Obama urged the chamber’s Republican leaders to pass a
"This needs to get done," Obama told reporters in the Oval Office.
"I strongly urge the Senate to work through this recess and make sure that they identify a way to get this done," he added, calling it "necessary to keep the American people safe and secure."
The Senate rejected two bills last week that would have continued the program, including the one passed by the House and backed by the White House to renew but limit the government's access to phone data.
As lawmakers left the Capitol for their week-long Memorial Day break, Senate Majority Leader Mitch McConnell (R-Ky.) warned that the Senate "better be ready next Sunday afternoon to prevent the country from being endangered by the total expiration of the program."
Sen. Rand Paul of Kentucky, a Republican who has long opposed the NSA program and used procedural moves last week to keep senators from reaching a deal to extend it, said Tuesday that the phone data collection is itself a breach of the 4th Amendment's protection against unreasonable searches.
"The abuse of the 4th Amendment is the actual bulk collection of records; there's the potential for abuse," he said, warning against a possible chilling effect on the right to dissent.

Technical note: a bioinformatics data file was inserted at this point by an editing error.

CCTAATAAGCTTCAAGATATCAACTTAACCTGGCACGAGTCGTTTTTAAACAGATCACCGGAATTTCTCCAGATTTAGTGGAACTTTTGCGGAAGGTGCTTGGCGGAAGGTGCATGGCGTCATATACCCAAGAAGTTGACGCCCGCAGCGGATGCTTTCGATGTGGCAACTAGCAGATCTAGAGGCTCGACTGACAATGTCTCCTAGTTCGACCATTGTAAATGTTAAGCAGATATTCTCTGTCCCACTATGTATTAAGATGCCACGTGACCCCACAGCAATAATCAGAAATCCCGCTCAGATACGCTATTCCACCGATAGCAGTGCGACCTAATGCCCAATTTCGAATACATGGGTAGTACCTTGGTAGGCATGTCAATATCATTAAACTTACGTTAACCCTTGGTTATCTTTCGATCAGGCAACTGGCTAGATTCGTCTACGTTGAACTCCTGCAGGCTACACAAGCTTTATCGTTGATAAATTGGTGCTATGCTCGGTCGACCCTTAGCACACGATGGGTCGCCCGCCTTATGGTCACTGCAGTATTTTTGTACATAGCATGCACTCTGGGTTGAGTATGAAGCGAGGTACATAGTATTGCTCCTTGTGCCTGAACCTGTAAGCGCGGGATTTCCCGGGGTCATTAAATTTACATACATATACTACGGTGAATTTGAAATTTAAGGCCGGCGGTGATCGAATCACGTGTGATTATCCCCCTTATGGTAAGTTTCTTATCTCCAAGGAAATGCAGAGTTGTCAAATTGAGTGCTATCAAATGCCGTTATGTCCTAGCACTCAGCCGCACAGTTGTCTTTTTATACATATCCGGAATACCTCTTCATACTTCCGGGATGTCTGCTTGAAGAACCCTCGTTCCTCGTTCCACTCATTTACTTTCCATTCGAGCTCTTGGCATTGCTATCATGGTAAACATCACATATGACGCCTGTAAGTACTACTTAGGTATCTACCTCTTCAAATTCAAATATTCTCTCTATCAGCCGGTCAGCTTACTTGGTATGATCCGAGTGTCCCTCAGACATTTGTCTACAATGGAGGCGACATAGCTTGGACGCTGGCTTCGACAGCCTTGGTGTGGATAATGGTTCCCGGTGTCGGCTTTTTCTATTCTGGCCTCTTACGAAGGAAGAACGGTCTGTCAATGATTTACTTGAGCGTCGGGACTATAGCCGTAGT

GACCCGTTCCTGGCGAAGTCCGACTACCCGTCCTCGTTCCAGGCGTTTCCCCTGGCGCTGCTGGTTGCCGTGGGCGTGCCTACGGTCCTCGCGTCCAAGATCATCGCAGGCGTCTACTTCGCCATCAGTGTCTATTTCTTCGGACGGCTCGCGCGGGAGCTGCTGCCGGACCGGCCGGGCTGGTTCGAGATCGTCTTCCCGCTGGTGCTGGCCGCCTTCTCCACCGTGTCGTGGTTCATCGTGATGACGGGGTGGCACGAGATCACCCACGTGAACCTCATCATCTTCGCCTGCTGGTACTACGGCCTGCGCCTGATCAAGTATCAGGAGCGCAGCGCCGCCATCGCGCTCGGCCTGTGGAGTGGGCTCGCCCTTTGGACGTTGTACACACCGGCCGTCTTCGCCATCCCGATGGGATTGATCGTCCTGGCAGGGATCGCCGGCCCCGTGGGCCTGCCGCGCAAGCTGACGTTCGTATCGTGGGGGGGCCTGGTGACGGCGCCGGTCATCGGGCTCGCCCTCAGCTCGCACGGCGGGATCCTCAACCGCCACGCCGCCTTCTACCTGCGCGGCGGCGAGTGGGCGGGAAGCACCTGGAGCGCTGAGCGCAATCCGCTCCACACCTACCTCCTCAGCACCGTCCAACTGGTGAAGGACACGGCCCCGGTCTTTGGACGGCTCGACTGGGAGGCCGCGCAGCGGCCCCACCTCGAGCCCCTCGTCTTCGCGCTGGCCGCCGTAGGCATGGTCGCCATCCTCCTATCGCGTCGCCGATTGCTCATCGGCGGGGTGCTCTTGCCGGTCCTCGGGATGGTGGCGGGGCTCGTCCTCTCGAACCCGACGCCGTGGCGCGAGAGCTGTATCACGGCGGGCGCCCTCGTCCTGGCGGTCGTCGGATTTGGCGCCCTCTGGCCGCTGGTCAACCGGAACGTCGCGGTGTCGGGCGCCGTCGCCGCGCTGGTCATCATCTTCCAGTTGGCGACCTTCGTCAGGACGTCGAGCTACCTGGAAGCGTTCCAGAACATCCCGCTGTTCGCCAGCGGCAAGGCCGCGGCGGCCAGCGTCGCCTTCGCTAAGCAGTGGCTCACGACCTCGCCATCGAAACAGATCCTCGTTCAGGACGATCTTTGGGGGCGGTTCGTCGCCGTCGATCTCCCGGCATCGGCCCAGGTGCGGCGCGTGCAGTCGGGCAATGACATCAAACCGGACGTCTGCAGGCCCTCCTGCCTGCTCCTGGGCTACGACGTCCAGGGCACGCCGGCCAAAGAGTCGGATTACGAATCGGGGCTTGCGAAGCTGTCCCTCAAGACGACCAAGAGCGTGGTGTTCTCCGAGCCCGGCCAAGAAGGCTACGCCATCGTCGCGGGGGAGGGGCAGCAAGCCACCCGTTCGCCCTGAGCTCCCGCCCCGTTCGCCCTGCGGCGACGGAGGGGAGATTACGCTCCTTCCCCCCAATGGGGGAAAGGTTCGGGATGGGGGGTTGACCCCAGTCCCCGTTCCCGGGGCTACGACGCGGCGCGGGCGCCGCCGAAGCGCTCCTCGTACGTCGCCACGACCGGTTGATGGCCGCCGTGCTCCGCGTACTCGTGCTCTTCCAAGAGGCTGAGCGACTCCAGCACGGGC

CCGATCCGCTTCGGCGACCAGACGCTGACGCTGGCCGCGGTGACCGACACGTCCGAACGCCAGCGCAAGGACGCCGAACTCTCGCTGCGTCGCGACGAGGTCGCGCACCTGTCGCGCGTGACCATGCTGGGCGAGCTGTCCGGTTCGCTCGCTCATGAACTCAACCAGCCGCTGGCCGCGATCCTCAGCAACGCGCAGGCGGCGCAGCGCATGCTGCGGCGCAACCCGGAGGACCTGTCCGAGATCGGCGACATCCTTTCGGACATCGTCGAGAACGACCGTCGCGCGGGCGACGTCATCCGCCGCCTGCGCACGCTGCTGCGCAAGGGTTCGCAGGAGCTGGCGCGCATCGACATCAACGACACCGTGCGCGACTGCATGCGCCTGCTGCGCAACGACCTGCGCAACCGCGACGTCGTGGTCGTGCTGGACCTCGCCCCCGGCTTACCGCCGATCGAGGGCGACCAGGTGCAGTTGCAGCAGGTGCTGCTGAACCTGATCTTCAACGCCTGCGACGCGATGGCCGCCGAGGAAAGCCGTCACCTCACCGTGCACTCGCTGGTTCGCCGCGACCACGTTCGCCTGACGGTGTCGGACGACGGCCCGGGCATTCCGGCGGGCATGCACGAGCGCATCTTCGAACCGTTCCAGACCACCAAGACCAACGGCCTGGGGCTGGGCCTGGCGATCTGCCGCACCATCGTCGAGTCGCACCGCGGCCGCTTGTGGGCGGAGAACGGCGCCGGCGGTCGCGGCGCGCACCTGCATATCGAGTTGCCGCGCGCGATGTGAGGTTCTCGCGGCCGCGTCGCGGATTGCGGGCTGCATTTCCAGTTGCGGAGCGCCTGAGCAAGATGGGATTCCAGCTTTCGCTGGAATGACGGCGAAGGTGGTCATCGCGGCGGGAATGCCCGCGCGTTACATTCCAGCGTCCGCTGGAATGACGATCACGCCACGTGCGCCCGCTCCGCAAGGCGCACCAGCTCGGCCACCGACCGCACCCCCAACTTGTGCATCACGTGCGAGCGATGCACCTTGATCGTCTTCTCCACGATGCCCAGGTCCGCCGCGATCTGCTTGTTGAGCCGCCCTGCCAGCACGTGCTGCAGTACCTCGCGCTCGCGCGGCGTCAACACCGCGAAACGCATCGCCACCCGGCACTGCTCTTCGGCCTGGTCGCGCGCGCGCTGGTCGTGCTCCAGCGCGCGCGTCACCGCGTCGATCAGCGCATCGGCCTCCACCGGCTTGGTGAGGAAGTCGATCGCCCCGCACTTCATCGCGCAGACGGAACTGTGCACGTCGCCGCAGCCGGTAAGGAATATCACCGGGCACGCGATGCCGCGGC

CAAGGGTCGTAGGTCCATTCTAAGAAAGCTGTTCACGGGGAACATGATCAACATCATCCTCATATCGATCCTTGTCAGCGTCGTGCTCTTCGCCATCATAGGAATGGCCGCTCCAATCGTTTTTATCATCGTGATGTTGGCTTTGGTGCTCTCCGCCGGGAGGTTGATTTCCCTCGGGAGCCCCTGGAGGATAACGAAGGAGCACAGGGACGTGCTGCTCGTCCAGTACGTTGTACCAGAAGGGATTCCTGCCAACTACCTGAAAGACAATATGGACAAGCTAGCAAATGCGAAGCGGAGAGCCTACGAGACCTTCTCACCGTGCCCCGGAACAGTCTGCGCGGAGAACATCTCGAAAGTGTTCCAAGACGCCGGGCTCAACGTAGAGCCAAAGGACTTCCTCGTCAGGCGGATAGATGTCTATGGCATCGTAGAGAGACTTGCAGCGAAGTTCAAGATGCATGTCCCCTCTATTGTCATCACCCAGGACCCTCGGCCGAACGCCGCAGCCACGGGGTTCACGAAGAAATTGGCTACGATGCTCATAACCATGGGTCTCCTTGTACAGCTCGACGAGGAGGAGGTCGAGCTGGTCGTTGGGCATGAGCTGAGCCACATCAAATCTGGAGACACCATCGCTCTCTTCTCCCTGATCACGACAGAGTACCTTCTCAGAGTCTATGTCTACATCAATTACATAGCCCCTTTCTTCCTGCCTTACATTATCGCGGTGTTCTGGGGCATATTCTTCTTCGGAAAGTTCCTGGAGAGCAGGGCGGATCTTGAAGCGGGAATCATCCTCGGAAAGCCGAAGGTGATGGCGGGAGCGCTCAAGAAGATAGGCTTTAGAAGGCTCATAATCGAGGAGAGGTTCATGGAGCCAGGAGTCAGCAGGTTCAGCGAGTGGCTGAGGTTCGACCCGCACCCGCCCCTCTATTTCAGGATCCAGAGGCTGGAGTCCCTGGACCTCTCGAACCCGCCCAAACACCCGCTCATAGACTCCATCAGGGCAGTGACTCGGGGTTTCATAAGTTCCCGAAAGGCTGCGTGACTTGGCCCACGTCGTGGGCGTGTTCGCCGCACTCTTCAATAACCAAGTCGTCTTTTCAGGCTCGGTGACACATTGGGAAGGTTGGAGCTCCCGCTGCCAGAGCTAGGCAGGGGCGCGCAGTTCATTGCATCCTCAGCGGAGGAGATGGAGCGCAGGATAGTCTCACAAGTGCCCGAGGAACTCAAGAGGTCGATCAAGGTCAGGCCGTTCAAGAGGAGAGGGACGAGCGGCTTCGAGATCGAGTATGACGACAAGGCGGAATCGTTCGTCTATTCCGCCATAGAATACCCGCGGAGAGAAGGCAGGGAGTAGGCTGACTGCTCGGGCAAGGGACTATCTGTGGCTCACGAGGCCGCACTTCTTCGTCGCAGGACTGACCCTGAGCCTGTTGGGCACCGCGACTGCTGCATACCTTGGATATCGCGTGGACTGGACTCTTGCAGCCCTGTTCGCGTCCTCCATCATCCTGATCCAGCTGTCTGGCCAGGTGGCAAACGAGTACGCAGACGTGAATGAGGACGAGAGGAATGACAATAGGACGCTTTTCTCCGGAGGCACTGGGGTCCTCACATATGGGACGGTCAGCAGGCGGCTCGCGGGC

But in preparation for the possibility that the powers will expire altogether, the NSA began shutting down over the weekend its program for tracking terrorists in the U.S. through phone records. The program gives the government access to records that show the number dialed, duration, date and time for most telephone calls made in the U.S.
The government searches the information for connections to the phone numbers of known terrorists or terrorism suspects. Last year the government conducted an estimated 300 searches as part of the program.
Intelligence officials warn that if Congress doesn't come up with a partial renewal, there will be a significant gap in the data that goes uncollected but might be needed in future searches.
Obama said the House measure would be effective.
"The House of Representatives did its work and came up with what they've called the USA Freedom Act, which strikes an appropriate balance," Obama said. "Our intelligence communities are confident that they can work with the authorities that are provided in that act."